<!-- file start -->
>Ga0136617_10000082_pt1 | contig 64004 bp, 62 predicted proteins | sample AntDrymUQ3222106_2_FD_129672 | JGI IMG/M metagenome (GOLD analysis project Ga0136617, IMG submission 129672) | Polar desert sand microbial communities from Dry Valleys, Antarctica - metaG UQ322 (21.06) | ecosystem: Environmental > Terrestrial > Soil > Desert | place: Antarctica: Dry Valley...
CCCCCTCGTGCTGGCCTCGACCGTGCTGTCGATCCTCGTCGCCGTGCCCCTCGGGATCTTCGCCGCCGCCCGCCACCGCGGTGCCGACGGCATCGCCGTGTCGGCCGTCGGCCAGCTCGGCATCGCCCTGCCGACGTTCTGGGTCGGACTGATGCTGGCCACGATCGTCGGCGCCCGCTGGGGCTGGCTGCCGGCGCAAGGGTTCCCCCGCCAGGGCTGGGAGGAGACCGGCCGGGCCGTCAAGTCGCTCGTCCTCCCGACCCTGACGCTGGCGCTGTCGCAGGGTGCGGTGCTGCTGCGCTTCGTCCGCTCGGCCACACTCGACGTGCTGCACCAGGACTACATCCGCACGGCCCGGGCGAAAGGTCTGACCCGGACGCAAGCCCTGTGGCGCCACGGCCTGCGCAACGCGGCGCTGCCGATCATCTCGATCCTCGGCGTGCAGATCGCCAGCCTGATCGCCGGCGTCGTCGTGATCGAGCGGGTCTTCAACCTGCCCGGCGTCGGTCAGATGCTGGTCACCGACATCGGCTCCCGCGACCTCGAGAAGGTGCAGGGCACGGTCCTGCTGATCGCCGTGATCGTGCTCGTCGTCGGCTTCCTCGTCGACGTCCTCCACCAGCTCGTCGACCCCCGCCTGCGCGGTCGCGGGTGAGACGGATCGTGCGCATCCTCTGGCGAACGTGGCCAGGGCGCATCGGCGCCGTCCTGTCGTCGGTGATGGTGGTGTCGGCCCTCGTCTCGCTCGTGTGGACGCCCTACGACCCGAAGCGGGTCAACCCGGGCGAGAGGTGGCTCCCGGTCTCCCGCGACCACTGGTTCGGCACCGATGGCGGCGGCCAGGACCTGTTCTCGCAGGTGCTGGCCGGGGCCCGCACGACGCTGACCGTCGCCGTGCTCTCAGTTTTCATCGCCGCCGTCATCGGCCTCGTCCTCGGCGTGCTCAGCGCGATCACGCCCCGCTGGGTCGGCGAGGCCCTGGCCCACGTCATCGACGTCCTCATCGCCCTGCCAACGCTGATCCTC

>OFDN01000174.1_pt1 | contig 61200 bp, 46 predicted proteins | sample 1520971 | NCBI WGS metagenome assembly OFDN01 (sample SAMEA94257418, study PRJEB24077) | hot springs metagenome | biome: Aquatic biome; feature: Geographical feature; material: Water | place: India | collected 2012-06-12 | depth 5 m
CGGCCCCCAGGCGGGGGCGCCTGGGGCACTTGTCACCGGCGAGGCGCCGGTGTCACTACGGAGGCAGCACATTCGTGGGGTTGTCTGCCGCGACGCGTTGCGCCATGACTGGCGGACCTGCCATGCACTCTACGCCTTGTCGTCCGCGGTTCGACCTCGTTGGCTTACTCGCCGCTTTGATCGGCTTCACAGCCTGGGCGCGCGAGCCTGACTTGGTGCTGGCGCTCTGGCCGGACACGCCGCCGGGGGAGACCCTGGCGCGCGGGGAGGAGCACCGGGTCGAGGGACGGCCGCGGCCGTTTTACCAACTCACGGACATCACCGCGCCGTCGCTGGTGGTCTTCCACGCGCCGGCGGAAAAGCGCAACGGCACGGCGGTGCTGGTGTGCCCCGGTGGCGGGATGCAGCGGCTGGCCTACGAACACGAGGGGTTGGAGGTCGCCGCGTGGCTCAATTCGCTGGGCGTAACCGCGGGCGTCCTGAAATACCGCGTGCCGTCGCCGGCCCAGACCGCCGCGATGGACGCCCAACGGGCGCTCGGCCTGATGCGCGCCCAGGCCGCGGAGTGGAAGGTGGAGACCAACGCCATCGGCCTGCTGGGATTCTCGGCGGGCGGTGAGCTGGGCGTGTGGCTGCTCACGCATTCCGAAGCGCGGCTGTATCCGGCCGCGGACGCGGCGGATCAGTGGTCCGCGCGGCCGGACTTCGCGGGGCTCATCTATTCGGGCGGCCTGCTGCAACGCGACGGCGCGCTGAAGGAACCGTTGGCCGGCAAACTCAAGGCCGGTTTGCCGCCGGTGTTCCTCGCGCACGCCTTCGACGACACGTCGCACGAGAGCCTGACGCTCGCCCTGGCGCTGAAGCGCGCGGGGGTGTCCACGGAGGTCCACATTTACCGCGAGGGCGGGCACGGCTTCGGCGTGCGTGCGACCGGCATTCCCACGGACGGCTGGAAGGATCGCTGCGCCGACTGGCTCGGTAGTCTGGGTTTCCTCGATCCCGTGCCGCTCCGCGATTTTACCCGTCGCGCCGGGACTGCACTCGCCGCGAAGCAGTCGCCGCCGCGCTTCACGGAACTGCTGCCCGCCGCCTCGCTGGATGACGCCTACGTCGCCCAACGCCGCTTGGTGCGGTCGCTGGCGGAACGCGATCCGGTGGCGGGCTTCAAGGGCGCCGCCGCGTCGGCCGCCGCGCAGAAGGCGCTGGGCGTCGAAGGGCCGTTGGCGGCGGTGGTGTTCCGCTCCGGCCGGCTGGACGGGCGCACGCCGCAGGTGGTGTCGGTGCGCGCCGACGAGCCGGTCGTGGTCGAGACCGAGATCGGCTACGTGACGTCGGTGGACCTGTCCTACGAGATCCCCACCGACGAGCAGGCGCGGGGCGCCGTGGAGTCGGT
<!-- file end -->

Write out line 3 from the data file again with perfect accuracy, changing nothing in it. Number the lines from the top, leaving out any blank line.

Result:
>OFDN01000174.1_pt1 | contig 61200 bp, 46 predicted proteins | sample 1520971 | NCBI WGS metagenome assembly OFDN01 (sample SAMEA94257418, study PRJEB24077) | hot springs metagenome | biome: Aquatic biome; feature: Geographical feature; material: Water | place: India | collected 2012-06-12 | depth 5 m